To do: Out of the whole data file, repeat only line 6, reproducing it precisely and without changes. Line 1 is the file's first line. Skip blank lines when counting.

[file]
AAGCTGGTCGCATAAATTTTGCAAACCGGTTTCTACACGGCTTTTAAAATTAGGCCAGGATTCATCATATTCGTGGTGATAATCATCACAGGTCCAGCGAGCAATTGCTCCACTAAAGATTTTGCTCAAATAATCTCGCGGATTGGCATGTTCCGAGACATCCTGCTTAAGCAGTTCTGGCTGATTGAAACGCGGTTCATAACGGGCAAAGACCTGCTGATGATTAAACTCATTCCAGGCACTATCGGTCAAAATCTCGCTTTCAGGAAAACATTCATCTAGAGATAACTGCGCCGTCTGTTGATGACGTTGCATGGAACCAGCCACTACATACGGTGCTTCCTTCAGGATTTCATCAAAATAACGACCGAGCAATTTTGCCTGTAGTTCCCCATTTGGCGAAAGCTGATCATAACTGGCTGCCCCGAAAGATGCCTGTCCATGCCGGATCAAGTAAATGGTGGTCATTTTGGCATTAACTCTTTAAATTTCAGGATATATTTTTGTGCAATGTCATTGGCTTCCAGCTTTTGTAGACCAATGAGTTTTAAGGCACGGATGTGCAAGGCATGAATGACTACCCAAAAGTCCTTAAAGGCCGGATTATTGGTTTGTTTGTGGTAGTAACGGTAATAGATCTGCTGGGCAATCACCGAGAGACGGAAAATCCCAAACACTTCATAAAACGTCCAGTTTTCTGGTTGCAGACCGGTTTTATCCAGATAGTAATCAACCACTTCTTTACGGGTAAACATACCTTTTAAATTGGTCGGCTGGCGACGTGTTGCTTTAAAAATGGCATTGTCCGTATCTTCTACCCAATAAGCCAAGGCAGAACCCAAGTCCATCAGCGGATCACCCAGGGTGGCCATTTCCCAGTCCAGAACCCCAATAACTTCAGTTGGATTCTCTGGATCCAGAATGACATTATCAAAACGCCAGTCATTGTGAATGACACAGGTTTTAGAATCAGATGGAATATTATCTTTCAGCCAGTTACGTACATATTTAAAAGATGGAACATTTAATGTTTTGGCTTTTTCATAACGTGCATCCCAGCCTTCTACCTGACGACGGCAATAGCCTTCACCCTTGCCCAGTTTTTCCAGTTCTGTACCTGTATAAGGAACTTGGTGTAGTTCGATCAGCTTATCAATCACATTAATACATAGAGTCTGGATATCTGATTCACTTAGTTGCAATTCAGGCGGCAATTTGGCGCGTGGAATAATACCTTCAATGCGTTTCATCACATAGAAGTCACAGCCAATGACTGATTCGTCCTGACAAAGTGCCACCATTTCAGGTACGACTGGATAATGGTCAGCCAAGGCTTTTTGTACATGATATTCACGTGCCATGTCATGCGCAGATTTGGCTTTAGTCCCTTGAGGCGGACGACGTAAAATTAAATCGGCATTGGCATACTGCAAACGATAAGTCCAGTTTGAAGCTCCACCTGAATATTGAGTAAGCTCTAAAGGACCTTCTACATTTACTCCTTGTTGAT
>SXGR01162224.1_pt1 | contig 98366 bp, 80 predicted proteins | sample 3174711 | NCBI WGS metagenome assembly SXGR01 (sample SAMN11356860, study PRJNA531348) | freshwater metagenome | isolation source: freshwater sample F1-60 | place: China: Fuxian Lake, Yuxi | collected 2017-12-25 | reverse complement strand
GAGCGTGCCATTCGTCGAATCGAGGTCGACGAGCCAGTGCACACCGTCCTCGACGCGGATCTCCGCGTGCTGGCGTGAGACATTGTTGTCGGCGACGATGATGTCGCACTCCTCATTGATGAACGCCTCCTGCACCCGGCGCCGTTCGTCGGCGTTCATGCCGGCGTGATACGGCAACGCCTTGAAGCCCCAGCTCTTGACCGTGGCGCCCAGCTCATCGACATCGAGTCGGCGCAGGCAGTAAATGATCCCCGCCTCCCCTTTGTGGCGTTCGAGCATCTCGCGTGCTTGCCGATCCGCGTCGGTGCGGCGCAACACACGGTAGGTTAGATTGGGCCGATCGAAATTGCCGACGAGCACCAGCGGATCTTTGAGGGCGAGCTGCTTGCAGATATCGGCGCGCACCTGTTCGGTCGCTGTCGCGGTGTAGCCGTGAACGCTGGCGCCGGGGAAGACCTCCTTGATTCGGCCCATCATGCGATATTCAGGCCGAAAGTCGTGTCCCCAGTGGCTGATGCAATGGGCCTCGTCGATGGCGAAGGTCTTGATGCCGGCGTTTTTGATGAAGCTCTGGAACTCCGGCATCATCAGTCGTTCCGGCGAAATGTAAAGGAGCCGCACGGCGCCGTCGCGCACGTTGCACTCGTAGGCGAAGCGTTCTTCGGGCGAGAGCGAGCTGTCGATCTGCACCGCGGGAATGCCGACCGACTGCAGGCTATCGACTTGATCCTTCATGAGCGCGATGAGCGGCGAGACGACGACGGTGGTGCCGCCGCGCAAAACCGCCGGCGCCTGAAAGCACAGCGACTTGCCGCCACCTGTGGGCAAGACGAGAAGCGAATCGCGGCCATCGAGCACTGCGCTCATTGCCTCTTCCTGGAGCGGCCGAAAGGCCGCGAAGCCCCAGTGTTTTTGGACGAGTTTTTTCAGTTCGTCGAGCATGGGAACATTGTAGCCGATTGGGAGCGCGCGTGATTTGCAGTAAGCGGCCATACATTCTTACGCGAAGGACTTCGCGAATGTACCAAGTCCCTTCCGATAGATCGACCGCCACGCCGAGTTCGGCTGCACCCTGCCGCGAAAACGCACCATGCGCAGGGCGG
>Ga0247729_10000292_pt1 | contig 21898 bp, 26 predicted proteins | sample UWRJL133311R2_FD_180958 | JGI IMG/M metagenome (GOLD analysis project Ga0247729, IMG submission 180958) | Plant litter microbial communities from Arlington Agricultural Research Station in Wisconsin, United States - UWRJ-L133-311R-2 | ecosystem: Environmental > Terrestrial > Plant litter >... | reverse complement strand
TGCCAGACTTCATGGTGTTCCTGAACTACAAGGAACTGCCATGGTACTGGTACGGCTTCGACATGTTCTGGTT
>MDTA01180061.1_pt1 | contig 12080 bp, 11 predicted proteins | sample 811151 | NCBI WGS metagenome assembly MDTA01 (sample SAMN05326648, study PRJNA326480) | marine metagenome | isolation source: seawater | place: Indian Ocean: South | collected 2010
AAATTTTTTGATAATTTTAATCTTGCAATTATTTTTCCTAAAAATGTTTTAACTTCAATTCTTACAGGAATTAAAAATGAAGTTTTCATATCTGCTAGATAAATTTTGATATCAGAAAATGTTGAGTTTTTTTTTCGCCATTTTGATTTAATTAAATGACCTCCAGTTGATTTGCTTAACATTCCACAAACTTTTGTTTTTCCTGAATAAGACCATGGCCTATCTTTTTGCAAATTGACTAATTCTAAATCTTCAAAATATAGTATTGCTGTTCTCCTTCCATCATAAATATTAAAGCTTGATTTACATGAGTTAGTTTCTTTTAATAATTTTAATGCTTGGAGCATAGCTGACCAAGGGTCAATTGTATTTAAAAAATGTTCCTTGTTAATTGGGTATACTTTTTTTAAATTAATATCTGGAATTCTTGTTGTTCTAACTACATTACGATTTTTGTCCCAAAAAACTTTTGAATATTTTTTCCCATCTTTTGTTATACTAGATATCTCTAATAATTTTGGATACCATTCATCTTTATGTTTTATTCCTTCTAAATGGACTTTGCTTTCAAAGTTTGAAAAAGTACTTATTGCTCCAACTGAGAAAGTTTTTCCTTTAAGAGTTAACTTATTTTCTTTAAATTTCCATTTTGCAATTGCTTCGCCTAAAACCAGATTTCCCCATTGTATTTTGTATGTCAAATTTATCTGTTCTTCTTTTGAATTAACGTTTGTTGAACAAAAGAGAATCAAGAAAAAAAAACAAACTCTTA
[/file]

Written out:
>MDTA01180061.1_pt1 | contig 12080 bp, 11 predicted proteins | sample 811151 | NCBI WGS metagenome assembly MDTA01 (sample SAMN05326648, study PRJNA326480) | marine metagenome | isolation source: seawater | place: Indian Ocean: South | collected 2010